Sri Lanka’s major creditors officially launched a negotiation Thursday for restructuring the island’s debt, an essential step to give the Indian Ocean nation some financial breathing room.
“I am very pleased to announce that an agreement has been reached between the creditors to discuss the restructuring and thus get Sri Lanka out of the unprecedented crisis it is going through,” said Japanese Finance Minister Shunichi Suzuki at a press conference at International Monetary Fund (IMF) headquarters.
The negotiations will bring together the main creditor countries, starting with Japan and India, as well as the Paris Club creditors, which will be represented by France.
China, however, has not said whether it will participate.
“The beginning of a coordinated effort… to address Sri Lanka’s distress means we have made a critical policy adjustment” with the IMF, said Sri Lanka’s President Ranil Wickremesinghe, who is also finance minister, via video conference.
However, Sri Lanka “remains in a deep debt crisis,” said IMF Deputy Managing Director Kenji Okamura, “and expeditious debt resolution is fast needed for Sri Lanka to emerge as quickly as possible from its crisis.”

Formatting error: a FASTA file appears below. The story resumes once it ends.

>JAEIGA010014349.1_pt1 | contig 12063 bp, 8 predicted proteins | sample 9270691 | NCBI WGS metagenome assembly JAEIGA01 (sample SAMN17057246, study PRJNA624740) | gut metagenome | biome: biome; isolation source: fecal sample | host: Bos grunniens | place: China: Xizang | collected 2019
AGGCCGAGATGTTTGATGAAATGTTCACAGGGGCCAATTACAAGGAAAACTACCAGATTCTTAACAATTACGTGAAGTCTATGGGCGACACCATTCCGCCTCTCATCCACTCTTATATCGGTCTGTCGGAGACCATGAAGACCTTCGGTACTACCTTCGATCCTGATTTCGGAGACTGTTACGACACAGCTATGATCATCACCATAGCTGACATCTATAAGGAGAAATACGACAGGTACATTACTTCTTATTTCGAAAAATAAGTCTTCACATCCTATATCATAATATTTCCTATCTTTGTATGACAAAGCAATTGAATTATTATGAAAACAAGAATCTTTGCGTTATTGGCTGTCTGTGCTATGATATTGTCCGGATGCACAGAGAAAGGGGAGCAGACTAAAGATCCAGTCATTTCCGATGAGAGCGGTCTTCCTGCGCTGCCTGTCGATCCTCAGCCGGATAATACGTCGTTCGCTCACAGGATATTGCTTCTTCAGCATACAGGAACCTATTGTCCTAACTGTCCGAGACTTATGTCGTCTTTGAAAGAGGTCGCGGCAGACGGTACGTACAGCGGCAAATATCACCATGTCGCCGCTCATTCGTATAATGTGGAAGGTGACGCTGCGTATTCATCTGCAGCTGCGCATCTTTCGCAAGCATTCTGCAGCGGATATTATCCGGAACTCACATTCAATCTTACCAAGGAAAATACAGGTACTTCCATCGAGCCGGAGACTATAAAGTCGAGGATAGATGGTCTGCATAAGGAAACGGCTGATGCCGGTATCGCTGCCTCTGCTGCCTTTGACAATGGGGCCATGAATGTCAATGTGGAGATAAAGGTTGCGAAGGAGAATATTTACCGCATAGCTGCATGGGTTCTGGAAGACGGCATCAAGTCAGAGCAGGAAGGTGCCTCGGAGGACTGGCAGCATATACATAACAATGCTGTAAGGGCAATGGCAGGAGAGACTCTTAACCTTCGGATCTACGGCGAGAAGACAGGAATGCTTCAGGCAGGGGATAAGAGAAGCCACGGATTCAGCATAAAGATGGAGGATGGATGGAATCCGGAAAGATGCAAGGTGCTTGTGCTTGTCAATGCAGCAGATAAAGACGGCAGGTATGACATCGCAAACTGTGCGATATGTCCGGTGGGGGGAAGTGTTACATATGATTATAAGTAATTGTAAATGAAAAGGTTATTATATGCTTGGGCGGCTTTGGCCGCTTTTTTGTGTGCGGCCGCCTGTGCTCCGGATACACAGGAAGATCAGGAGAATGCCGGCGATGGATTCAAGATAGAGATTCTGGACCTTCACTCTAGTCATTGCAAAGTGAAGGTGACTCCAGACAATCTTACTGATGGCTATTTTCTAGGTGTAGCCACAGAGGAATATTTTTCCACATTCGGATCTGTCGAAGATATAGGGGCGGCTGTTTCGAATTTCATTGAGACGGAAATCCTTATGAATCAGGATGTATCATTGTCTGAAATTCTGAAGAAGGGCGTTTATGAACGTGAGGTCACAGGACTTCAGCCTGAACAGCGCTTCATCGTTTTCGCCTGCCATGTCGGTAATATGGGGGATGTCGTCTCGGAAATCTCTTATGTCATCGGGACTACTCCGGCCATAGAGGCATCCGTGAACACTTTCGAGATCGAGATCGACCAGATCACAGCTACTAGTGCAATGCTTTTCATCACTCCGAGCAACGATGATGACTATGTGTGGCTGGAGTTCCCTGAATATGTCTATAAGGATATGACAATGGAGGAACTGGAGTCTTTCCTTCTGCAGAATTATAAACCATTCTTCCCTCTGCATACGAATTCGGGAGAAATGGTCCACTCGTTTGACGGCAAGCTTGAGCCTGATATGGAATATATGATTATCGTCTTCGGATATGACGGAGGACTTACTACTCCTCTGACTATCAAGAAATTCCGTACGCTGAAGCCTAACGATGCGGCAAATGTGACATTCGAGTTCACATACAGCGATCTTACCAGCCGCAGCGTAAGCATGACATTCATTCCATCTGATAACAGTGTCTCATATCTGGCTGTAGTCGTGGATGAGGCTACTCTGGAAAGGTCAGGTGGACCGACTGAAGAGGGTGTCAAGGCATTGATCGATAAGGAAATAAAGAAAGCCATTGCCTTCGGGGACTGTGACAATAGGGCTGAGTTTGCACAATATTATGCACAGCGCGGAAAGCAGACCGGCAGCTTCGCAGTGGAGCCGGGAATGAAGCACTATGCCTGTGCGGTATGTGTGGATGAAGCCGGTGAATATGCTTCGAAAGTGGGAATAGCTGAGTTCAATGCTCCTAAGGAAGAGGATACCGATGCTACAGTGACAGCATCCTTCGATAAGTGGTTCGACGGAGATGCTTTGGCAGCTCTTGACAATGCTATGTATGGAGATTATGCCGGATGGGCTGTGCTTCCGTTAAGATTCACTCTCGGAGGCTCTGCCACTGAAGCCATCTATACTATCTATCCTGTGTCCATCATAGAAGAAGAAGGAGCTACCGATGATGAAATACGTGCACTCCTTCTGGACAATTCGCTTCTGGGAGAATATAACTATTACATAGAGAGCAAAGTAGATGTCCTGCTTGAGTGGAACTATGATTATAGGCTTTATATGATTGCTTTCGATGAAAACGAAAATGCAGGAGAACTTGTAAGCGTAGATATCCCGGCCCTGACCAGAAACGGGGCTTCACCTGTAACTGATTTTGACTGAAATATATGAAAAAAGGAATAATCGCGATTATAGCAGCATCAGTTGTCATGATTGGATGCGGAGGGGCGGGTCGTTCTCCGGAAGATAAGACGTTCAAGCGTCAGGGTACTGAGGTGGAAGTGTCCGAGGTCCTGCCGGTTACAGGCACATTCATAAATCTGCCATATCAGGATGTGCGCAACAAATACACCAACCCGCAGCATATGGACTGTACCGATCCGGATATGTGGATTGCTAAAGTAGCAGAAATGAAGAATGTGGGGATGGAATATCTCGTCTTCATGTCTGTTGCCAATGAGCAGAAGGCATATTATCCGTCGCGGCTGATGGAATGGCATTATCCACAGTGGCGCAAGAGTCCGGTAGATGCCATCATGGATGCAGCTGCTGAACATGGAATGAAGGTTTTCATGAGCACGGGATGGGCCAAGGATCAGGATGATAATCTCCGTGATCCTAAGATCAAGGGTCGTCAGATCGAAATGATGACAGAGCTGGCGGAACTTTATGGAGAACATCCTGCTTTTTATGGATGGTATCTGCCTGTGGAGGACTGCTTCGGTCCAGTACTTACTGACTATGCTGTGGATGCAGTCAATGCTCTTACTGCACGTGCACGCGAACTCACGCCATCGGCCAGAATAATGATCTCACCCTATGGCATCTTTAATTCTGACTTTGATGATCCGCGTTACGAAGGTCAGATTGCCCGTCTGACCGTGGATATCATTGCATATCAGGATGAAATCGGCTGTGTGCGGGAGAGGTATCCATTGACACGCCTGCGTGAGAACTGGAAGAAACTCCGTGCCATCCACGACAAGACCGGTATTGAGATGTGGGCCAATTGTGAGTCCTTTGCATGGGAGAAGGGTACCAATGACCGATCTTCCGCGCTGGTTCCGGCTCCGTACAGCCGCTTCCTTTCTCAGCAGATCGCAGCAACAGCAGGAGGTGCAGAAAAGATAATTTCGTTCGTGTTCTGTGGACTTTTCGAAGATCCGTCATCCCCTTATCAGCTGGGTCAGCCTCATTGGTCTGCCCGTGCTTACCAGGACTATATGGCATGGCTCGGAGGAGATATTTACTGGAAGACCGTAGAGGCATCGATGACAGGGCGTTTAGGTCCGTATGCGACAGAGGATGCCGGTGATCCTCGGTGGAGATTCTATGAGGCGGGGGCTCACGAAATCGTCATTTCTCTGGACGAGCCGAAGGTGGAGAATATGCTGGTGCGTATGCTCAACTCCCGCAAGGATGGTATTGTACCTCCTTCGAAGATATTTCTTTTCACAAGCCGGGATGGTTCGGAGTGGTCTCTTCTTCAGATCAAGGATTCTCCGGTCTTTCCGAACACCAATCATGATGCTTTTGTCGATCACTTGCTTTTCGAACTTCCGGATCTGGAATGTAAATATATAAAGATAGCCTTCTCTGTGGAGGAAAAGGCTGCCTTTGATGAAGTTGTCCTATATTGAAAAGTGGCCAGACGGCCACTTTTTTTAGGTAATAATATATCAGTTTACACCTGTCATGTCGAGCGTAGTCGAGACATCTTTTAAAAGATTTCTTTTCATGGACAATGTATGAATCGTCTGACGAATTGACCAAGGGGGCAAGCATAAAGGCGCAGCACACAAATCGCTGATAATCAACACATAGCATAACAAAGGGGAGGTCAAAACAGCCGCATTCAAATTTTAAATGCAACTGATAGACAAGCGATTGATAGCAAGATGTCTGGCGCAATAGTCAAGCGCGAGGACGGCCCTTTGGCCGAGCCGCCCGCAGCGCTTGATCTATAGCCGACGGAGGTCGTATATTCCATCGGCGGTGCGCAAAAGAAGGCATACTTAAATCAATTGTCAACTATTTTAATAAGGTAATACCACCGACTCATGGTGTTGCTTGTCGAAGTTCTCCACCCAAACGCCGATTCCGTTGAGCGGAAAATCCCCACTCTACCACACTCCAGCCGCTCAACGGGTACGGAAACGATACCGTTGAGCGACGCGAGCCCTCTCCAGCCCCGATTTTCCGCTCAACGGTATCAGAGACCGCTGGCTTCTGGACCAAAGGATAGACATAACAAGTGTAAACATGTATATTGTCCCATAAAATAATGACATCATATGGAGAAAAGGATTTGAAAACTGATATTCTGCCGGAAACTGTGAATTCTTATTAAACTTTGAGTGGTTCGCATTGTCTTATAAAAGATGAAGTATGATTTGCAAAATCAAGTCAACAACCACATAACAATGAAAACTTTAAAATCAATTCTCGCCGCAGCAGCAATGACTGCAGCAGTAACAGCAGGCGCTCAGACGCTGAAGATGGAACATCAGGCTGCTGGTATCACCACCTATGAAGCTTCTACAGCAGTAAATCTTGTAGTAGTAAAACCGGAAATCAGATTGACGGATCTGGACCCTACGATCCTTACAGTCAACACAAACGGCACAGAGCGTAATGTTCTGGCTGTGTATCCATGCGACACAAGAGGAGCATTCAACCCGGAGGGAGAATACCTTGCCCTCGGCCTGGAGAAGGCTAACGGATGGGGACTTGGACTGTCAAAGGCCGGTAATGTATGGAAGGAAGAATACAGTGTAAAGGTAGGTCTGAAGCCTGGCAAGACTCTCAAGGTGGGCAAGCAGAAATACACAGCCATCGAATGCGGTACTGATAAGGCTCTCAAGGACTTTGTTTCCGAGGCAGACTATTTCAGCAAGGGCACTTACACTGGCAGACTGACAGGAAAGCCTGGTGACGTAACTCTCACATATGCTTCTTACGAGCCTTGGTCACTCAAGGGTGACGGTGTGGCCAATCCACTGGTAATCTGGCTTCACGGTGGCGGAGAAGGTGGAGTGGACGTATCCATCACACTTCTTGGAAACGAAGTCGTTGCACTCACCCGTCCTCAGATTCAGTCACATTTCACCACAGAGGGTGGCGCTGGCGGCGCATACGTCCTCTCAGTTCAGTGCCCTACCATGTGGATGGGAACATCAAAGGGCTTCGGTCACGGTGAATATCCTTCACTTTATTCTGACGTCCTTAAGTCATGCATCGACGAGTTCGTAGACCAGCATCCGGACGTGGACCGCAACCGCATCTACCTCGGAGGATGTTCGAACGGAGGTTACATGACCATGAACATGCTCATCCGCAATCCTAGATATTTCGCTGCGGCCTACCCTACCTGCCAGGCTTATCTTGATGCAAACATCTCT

After months of talks, Sri Lanka’s creditors agreed in early March to provide the assurances to the IMF to release a pending US$2.9 billion aid package.
But China was slow to join in, effectively blocking approval of the IMF program, which was finally agreed on March 20.
Beijing initially proposed a two-year moratorium on the repayment of its debts, but without accepting a reduction in the amount, an insufficient concession for the IMF.
The island of 22 million people defaulted on its $46 billion foreign debt in April 2022, during an unprecedented economic crisis that caused months of food and fuel shortages.
Just over $14 billion of the total foreign debt is bilateral debt to foreign governments, 52 percent of which is owed to China.